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Title: Identification, ecology and function of Armillaria species on oak trees in the Forest of Dean
Author: Diggens, Mallory
ISNI:       0000 0004 9353 262X
Awarding Body: Bangor University
Current Institution: Bangor University
Date of Award: 2020
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Armillaria is a genus of filamentous fungi within the phylum Basidiomycota, and comprises 40 species. Species are found globally in both temperate and tropical regions, with some species having a limited geographical range whist others are more widespread. As as soil-borne fungus, Armillaria spp. can act as saprophytes/parasites or pathogens, depending on host species and substrate availability. As a phytopathogen, Armillaria is a facultative necrotroph, causing necrosis of the living tree tissue of a variety of host species. Tree declines arise from a combination of biotic and abiotic factors. In oak, Armillaria species are one of those biotic factors, acting either as primary or secondary pathogens. The events that lead to decline act sequentially, or in parallel, and are often unknown, and Armillaria infection is assumed to occur after a primary pathogen or predisposing factor. However, the function of Armillaria species within oak declines is poorly understood, and in particular, it’s activity as a saprophyte or pathogen of oak has barely been studied. In this work, a combination of isolation studies, molecular identification, rapid diagnostic development, field-based analyses on the ecology and interactions of Armillaria with oak, and contemporary metatranscriptome sequencing was applied to characterise the role of Armillaria spp. in oak declines. First, methodological approaches were optimised for the rapid isolation and growth of Armillaria spp., and subsequent DNA extraction, inhibitor removal and PCR- based analysis of Armillaria phylogenetic marker genes. These approaches formed the basis for the development and validation of a High Resolution Melt curve (HRM)-based rapid diagnostic for Armillaria spp. Subsequently, these approaches were applied in an ecological study of the interactions of Armillaria spp. with native oak in Chestnuts Wood, Forest of Dean, where Armillaria spp. are having a significant impact on tree health. A. gallica was the only species isolated from the study site and was observed as both a pathogen and saprophyte of oak trees, colonising both asymptomatic and symptomatic oak trees. Symptomatic trees were shown to have less buttress roots than asymptomatic trees, which is a potential predisposing factor to disease that could represent a quick tool to identify at risk trees. Soils within 1 m of symptomatic tree were shown to have significantly greater moisture content, suggesting that Armillaria infection induced root malfunction and reduced the trees ability for water uptake. RNAseq analysis identified significantly up-regulated Armillaria genes associated with fungal pathogenesis in symptomatic tree lesions; CP protein, serpin, and Ubiquitin (although one ubiquitin homologue was down-regulated). This work has highlighted that Armillaria acts as a pathogen on trees at this site, and the severity of infection varies. Manion (1981) described the decline disease model, where the cumulative effect of biotic and abiotic factors causes a decline spiral that amplifies disease. The data from this thesis support this model, highlighting a continuum of tree health status from asymptomatic to symptomatic. The presence of A. gallica on asymptomatic trees also indicates that it is broadly distributed and associated with oak at this site, as both saprophytes and pathogens. It is unclear whether there are separate saprophytic and pathogenic Armillaria strains present on the site, or if the switch to pathogenesis is triggered by abiotic and biotic cues.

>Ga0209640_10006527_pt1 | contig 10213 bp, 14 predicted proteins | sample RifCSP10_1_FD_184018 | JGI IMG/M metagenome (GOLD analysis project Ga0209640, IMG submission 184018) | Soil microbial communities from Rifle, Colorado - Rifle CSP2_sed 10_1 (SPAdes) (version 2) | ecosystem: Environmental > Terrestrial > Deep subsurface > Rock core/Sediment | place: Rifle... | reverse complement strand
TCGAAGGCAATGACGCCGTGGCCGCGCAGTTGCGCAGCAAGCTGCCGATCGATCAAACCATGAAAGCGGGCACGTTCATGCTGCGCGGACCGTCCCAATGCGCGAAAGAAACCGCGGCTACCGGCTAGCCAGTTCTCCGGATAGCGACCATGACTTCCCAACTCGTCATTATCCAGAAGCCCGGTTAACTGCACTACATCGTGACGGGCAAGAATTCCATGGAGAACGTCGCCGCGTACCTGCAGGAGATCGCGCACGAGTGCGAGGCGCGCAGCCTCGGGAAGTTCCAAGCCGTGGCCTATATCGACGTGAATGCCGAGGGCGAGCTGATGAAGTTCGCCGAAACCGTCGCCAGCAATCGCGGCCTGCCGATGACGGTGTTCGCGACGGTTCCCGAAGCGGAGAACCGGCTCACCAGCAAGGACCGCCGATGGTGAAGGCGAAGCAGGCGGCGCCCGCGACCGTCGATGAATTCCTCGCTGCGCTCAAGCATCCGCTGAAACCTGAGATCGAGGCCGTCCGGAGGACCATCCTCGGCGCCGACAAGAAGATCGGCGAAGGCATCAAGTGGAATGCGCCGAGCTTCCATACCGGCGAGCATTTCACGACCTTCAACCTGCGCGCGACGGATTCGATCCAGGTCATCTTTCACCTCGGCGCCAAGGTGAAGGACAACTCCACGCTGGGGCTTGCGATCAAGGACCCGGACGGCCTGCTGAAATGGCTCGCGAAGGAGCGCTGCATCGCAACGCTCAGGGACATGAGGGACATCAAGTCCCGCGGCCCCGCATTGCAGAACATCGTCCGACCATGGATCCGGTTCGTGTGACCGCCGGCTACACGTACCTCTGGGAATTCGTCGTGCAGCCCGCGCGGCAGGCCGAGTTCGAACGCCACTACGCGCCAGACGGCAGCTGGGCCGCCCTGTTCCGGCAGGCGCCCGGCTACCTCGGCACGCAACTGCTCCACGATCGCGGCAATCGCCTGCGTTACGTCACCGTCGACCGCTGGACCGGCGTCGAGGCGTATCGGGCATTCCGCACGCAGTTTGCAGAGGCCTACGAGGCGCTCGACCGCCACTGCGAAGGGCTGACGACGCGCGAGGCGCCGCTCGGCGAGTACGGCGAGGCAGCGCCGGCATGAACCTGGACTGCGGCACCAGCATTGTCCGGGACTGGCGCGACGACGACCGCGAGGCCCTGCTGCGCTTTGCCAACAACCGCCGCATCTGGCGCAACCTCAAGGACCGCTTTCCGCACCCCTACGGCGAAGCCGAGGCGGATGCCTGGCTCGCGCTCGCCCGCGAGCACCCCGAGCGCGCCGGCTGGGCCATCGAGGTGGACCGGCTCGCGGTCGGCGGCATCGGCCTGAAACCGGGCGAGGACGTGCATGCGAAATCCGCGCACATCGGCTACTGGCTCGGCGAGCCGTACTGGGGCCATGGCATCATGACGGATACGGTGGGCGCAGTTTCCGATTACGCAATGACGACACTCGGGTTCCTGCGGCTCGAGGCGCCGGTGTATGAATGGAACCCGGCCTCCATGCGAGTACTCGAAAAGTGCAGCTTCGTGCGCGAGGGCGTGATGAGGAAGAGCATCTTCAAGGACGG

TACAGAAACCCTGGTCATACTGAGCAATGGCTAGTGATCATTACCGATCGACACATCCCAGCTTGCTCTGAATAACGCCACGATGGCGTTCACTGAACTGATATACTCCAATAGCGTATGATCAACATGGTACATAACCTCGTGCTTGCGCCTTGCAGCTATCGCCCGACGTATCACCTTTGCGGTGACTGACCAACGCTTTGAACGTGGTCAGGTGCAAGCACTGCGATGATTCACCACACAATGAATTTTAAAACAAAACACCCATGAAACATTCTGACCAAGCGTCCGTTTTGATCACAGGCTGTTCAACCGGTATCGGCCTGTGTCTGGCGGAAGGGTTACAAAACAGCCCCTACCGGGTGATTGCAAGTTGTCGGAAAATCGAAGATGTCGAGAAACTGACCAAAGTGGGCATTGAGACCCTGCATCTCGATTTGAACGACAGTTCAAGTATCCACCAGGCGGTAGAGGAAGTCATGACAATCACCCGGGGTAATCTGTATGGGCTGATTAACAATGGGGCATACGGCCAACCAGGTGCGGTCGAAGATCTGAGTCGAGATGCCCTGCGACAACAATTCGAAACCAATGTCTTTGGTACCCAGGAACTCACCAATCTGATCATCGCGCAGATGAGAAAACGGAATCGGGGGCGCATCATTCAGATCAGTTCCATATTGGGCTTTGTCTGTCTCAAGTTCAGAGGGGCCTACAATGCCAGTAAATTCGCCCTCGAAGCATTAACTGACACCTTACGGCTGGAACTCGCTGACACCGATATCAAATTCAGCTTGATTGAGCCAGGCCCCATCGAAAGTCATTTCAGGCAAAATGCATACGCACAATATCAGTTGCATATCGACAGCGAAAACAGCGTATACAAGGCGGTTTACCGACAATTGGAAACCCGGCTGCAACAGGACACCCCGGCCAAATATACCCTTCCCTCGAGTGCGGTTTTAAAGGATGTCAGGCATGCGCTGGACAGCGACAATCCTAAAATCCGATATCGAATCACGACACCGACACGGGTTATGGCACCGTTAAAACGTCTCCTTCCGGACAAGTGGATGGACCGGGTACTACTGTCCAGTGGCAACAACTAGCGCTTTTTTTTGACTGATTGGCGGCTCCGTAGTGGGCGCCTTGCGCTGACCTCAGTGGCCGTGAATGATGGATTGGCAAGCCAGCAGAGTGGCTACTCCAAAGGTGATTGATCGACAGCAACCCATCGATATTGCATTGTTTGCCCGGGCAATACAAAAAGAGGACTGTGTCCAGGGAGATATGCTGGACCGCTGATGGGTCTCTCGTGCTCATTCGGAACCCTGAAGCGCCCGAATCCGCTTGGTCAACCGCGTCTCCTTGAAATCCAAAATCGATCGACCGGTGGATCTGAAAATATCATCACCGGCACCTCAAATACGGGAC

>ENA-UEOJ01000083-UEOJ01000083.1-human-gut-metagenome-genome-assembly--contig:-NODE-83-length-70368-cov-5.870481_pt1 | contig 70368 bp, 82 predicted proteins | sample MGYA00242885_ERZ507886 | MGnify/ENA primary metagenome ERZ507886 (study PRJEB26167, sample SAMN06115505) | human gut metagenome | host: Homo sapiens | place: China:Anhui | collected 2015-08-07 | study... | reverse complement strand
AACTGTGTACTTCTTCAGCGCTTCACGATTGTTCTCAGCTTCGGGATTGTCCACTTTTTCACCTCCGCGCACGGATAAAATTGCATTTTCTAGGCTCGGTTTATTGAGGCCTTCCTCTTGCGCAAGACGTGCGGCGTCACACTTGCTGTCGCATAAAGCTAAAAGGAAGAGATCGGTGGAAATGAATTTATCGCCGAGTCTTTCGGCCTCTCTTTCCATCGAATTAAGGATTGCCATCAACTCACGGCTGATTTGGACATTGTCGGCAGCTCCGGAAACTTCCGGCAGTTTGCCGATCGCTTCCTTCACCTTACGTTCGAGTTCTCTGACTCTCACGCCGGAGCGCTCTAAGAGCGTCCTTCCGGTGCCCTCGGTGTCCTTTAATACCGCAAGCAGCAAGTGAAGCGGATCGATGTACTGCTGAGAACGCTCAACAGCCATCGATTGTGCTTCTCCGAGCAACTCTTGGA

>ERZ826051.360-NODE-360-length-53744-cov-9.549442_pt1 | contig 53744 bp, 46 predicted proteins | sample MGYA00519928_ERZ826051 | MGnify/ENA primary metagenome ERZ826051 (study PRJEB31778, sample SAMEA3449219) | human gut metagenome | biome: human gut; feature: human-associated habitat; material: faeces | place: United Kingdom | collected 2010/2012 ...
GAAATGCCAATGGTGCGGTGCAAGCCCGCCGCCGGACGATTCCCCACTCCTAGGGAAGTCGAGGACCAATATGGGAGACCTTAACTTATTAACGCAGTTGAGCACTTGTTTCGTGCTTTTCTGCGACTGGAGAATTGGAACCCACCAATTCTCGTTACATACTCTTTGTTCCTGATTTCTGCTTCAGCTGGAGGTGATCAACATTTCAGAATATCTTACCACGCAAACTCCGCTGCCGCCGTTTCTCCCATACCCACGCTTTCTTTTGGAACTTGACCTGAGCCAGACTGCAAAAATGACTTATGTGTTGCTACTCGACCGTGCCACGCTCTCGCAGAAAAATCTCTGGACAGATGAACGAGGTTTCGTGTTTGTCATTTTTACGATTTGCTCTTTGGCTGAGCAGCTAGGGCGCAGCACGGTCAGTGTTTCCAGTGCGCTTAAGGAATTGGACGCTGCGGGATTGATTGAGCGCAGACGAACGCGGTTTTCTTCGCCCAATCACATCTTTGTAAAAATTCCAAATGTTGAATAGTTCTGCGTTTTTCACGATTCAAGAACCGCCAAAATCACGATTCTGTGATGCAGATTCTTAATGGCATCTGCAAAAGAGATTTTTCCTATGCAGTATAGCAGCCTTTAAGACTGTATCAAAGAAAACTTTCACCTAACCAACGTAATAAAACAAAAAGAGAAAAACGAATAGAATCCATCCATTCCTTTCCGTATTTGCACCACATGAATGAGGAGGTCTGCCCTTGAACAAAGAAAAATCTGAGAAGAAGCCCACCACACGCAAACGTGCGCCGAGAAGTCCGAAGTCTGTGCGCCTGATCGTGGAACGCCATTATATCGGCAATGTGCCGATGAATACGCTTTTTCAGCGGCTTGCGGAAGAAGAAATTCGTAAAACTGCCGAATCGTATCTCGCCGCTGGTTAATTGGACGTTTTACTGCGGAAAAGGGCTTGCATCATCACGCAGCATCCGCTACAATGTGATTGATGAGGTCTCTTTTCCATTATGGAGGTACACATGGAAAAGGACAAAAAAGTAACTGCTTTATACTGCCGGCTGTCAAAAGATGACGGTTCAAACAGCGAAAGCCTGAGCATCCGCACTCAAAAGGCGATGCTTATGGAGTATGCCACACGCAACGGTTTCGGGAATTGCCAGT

Supervisor: McDonald, James ; Hale, Michael Sponsor: Woodland Heritage Limited
Qualification Name: Thesis (Ph.D.) Qualification Level: Doctoral
EThOS ID:  DOI: Not available
Keywords: Armillaria ; Forest of Dean ; Fungi ; plant pathology ; tree health